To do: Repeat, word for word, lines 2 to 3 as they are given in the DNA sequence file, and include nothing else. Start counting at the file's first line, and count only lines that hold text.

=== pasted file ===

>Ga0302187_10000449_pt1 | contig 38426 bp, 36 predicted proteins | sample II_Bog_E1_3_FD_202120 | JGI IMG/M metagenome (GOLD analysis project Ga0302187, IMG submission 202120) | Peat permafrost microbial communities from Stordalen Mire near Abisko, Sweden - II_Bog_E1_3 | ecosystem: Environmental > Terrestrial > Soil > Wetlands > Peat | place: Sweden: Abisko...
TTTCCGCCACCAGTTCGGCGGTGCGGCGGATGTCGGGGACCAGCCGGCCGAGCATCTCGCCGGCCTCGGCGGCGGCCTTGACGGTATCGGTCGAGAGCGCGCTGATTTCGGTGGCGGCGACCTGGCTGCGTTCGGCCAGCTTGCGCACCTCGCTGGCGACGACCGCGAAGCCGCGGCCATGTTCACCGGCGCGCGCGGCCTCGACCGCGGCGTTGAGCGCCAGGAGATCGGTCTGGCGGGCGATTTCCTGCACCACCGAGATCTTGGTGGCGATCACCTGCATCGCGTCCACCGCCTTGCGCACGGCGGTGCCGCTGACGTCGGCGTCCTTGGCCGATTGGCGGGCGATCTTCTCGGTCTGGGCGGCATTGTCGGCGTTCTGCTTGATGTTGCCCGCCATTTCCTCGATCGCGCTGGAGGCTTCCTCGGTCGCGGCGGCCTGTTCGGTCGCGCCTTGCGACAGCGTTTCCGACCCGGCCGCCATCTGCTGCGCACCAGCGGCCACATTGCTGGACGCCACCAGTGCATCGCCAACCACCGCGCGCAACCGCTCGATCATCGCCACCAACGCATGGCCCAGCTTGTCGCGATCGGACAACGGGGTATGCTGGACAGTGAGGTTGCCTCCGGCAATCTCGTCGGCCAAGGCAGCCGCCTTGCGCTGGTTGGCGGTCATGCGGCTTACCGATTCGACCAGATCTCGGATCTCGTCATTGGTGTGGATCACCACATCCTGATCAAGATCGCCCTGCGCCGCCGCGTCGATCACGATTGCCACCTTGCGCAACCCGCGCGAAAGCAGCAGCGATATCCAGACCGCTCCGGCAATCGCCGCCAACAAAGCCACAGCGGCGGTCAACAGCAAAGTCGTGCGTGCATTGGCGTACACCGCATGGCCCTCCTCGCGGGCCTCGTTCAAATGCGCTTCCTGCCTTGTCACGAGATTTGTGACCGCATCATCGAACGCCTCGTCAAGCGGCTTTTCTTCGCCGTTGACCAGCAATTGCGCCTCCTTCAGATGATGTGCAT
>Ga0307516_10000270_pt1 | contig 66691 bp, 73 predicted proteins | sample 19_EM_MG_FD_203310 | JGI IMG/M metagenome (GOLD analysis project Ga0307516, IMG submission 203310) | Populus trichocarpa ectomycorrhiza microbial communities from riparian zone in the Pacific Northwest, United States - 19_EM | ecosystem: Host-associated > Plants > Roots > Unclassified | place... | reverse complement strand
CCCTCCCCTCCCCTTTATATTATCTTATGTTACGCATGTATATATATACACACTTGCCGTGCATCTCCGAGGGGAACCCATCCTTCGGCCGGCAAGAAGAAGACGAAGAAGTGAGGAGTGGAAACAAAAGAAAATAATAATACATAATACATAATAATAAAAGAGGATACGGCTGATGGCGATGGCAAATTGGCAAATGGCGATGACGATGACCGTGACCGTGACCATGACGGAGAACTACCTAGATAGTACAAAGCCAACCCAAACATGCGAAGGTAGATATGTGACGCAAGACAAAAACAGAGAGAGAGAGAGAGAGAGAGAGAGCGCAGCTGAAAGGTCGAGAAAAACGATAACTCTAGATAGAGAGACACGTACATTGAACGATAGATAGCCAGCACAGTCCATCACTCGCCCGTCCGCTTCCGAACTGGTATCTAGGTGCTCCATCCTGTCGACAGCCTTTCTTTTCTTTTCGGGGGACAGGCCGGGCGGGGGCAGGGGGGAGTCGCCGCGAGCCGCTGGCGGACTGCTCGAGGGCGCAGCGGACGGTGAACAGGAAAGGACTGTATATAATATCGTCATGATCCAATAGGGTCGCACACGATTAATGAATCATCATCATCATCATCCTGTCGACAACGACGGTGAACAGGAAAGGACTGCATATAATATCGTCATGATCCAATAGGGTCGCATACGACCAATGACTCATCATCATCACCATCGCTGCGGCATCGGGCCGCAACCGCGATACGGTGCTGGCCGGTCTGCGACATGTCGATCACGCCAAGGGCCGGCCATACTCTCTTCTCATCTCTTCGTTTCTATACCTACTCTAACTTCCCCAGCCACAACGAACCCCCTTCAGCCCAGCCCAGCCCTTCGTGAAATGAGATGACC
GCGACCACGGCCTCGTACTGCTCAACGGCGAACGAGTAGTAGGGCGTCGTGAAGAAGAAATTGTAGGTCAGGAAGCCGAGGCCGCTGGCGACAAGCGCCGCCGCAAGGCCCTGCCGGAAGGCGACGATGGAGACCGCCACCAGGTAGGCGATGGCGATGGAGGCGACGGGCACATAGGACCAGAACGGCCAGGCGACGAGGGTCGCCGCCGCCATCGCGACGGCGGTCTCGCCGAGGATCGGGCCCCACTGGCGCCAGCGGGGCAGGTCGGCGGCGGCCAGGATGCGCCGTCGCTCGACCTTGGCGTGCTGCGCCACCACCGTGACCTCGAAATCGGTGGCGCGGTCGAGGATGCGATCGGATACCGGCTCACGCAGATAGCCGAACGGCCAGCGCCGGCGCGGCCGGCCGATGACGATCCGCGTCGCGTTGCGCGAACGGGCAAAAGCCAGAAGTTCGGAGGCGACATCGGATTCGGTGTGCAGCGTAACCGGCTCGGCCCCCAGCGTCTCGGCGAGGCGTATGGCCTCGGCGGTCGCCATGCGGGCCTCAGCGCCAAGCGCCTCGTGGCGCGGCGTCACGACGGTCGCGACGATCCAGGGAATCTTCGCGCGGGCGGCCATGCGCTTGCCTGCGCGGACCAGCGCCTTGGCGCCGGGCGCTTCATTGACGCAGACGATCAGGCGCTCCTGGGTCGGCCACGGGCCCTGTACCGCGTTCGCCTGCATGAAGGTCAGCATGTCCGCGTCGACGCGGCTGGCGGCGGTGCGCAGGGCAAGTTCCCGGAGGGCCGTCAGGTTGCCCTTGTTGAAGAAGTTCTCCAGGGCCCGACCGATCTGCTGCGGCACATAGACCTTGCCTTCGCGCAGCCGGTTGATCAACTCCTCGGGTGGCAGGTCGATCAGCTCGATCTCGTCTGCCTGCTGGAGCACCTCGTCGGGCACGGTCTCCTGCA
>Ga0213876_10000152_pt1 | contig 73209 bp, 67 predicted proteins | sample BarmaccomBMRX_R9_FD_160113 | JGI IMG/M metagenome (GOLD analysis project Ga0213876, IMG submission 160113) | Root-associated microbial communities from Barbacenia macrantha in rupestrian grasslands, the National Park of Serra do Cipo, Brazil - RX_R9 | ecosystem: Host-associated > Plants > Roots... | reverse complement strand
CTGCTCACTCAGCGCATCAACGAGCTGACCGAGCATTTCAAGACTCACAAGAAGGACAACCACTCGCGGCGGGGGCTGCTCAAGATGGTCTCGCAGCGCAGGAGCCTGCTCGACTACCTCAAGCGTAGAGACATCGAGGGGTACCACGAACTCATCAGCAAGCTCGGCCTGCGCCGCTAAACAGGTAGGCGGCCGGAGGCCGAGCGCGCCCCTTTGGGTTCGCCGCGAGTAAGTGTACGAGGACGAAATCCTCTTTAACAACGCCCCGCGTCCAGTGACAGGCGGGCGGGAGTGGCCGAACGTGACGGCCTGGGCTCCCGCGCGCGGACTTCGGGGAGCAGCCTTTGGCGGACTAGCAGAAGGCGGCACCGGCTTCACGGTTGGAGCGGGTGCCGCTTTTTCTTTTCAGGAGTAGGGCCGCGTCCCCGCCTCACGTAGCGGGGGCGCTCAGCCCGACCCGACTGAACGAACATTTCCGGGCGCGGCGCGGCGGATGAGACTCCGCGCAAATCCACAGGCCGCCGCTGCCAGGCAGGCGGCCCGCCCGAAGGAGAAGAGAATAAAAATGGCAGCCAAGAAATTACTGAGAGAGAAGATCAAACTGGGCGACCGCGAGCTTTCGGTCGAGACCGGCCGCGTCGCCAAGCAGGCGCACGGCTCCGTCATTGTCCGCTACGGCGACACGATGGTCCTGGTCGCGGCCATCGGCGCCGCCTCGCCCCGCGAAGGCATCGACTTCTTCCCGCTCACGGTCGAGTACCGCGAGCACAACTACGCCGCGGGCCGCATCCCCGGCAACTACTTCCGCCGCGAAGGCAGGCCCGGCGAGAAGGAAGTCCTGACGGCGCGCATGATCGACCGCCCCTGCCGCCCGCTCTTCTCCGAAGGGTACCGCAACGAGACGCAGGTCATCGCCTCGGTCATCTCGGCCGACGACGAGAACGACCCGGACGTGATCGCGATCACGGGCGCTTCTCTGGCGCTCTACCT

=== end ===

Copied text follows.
TTTCCGCCACCAGTTCGGCGGTGCGGCGGATGTCGGGGACCAGCCGGCCGAGCATCTCGCCGGCCTCGGCGGCGGCCTTGACGGTATCGGTCGAGAGCGCGCTGATTTCGGTGGCGGCGACCTGGCTGCGTTCGGCCAGCTTGCGCACCTCGCTGGCGACGACCGCGAAGCCGCGGCCATGTTCACCGGCGCGCGCGGCCTCGACCGCGGCGTTGAGCGCCAGGAGATCGGTCTGGCGGGCGATTTCCTGCACCACCGAGATCTTGGTGGCGATCACCTGCATCGCGTCCACCGCCTTGCGCACGGCGGTGCCGCTGACGTCGGCGTCCTTGGCCGATTGGCGGGCGATCTTCTCGGTCTGGGCGGCATTGTCGGCGTTCTGCTTGATGTTGCCCGCCATTTCCTCGATCGCGCTGGAGGCTTCCTCGGTCGCGGCGGCCTGTTCGGTCGCGCCTTGCGACAGCGTTTCCGACCCGGCCGCCATCTGCTGCGCACCAGCGGCCACATTGCTGGACGCCACCAGTGCATCGCCAACCACCGCGCGCAACCGCTCGATCATCGCCACCAACGCATGGCCCAGCTTGTCGCGATCGGACAACGGGGTATGCTGGACAGTGAGGTTGCCTCCGGCAATCTCGTCGGCCAAGGCAGCCGCCTTGCGCTGGTTGGCGGTCATGCGGCTTACCGATTCGACCAGATCTCGGATCTCGTCATTGGTGTGGATCACCACATCCTGATCAAGATCGCCCTGCGCCGCCGCGTCGATCACGATTGCCACCTTGCGCAACCCGCGCGAAAGCAGCAGCGATATCCAGACCGCTCCGGCAATCGCCGCCAACAAAGCCACAGCGGCGGTCAACAGCAAAGTCGTGCGTGCATTGGCGTACACCGCATGGCCCTCCTCGCGGGCCTCGTTCAAATGCGCTTCCTGCCTTGTCACGAGATTTGTGACCGCATCATCGAACGCCTCGTCAAGCGGCTTTTCTTCGCCGTTGACCAGCAATTGCGCCTCCTTCAGATGATGTGCAT
>Ga0307516_10000270_pt1 | contig 66691 bp, 73 predicted proteins | sample 19_EM_MG_FD_203310 | JGI IMG/M metagenome (GOLD analysis project Ga0307516, IMG submission 203310) | Populus trichocarpa ectomycorrhiza microbial communities from riparian zone in the Pacific Northwest, United States - 19_EM | ecosystem: Host-associated > Plants > Roots > Unclassified | place... | reverse complement strand